How to Teach Your Children to Save Money

How to teach your children to save

Saving is a habit that needs to be inculcated since young.  Children need to understand and appreciate the value of money. The idea is not to groom your children to grow up and be a money-face monster. The whole idea is to expose them to wealth building knowledge and prepare them for their future.  

There are many ways to develop the habit of saving.

I spoke to some young mothers and here are some of the tips they have to share:

1. Pay Your Children after they complete a task

In this generation, kids or even teenagers are having a very good life. They have maid at home to serve them. Even when they reach the age of 18, they are still unable to wash their clothes, cook a simple meal or even sweep the floor.

Here’s what you can do. Assign your children a specific chore. After completing it, a small amount of money will be paid to them. Each task has a different monetary value, depending on the difficulty level. If they do a great job on a consecutive number of days, you can reward them with a bonus money. However if they perform badly, or when you hear too much ranting and grumbling from them, money will not be paid to them. In this way, it not only helps to train your kids to be able to do simple tasks at home, it also teaches them to be more independent in life.

When the children gets older, you can teach them how to invest their money.

 

2. Buy a huge piggy bank

After receiving their first payment, drop the money into the piggy bank for them to see. I would suggest buying a piggy bank first and let them visually look at the money accumulated over the time. They can see their hard earned money and will be more motivated to work on more assignments assigned to them. When the piggy bank becomes full, you can bring them to open a savings account at the bank to deposit their money.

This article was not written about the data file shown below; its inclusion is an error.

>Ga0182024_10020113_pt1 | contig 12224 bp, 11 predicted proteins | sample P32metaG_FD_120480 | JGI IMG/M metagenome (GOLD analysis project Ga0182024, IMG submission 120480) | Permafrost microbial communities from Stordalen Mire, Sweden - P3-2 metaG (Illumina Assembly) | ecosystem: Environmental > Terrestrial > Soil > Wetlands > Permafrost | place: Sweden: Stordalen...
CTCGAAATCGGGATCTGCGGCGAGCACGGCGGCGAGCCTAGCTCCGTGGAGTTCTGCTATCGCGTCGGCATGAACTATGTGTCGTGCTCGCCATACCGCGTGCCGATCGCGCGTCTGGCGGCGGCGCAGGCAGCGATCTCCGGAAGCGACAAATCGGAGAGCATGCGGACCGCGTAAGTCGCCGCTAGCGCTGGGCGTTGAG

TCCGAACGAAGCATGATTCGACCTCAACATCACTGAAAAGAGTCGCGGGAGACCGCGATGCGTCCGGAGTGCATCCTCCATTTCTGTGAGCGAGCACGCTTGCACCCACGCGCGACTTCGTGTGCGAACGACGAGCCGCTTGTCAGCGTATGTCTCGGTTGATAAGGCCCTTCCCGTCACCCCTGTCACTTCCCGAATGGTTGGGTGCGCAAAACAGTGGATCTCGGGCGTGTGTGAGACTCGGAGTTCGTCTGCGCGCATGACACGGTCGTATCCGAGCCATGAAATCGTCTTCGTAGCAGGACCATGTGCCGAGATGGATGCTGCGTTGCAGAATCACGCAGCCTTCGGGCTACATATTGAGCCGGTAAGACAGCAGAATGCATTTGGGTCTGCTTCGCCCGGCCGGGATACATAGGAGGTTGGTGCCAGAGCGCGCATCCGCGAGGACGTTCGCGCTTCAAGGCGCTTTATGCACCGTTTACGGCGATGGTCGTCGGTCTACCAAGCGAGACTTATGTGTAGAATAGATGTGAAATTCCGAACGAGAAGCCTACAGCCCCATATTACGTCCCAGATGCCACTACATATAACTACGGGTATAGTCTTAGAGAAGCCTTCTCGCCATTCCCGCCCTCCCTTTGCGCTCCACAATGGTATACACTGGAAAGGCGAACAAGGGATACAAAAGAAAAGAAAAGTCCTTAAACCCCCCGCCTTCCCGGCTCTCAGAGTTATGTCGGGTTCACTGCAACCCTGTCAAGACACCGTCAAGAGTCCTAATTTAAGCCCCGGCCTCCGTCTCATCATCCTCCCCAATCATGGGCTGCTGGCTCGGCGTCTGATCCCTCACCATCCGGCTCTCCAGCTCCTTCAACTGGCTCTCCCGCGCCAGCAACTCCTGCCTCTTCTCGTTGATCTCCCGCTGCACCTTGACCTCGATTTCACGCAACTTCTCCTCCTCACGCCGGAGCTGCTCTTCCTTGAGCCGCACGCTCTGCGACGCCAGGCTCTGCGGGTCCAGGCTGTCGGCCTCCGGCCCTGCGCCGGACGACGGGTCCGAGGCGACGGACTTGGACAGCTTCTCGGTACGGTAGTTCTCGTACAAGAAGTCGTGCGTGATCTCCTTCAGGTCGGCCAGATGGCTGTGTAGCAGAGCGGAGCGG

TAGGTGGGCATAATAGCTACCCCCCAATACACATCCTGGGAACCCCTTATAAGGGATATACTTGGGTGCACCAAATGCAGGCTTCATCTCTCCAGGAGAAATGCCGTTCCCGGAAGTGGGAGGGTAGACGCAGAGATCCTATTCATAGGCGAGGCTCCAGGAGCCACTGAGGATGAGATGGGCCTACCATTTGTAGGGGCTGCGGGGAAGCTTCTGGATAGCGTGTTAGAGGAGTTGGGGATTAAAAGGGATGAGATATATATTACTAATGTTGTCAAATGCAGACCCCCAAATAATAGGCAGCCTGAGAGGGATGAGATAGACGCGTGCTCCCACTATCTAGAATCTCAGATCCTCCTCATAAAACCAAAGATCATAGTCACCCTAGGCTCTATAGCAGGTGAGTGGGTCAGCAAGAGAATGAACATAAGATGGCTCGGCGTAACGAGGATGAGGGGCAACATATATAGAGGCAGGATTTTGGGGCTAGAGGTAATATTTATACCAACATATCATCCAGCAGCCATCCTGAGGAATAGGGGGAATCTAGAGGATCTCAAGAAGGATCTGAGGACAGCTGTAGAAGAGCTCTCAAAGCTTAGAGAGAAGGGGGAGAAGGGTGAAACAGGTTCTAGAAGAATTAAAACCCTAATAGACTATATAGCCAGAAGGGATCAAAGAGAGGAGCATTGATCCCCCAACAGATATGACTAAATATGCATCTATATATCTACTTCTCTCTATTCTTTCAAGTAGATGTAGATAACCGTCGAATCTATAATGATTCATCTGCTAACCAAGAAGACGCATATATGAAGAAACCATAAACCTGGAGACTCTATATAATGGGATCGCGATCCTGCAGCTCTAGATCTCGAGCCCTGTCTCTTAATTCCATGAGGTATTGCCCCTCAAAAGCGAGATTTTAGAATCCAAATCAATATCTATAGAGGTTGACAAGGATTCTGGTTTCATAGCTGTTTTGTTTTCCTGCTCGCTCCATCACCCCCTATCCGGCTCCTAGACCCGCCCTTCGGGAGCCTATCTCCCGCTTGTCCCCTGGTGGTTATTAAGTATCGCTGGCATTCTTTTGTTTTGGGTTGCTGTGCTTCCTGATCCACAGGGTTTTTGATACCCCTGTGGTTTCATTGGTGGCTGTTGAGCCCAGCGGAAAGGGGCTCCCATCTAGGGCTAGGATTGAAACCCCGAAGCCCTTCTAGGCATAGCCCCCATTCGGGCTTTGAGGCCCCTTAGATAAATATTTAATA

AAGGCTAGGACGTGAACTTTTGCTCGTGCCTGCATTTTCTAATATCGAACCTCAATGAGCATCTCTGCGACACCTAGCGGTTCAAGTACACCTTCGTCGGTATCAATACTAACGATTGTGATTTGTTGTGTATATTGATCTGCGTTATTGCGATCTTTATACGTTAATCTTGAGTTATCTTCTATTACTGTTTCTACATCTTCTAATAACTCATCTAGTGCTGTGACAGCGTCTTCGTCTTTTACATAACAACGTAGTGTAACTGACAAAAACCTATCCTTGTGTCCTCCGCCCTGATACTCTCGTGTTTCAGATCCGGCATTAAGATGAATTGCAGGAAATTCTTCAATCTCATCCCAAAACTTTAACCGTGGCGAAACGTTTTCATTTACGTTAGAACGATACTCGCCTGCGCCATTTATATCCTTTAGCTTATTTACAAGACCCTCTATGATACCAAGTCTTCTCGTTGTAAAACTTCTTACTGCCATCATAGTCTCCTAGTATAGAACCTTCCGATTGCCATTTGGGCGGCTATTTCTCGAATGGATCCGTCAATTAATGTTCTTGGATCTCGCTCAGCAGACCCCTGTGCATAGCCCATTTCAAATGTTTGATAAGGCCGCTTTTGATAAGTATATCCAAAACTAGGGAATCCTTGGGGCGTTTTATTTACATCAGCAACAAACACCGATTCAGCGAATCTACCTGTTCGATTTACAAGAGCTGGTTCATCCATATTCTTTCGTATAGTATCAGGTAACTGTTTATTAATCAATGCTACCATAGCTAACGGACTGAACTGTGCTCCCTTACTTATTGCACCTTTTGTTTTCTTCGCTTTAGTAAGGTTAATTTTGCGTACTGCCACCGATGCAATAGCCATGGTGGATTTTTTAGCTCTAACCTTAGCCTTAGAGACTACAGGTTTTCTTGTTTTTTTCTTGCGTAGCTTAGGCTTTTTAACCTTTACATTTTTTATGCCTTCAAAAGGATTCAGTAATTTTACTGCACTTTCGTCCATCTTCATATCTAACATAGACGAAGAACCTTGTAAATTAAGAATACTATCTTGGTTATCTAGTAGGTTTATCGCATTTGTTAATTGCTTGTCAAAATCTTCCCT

Do it once every quarterly and show them their updated bank statement. They will learn to appreciate how their savings can accumulate over the years!

 

3. Use their money to pay for things they damaged/lost

Of course, after learning how to earn money, we need to teach them to be responsible for the things they own. If they damage it, they have to pay for it. Children tend to rely on their parents to look after their things for them. When they start schooling, they tend to misplace things.  Most commonly their wallets, spectacles, pencil cases, or even textbooks. So now, they can use their ‘hard-earned money’ which they’ve accumulated over the years to replace their lost item.

Differentiate a need and a want. If they want to get something they need, of course you have to buy for them because it is a need. If it is a want, you have to ask them to use their own savings to buy it. This teaches them the value of ‘hard earned’ money.

 

4. Pay them to catch house pests.

Rule number one. Ladies…You must not shriek in front of your children when you see a cockroach/spider/lizard/ or anything that crawls and flies.

Rule number two. Pretend to be brave and try to catch it. Your body language must show you are not afraid.

Teach them how to catch by demonstrating (best option), if not, verbally describe clearly to them (not really recommended). Do it a few times. For the rest of your life, you do not have to worry when you see a cockroach running pass you. This has to be taught when they are very young. After they show you the dead body body of the insect, PAY THEM!

 

5. Show them your household finances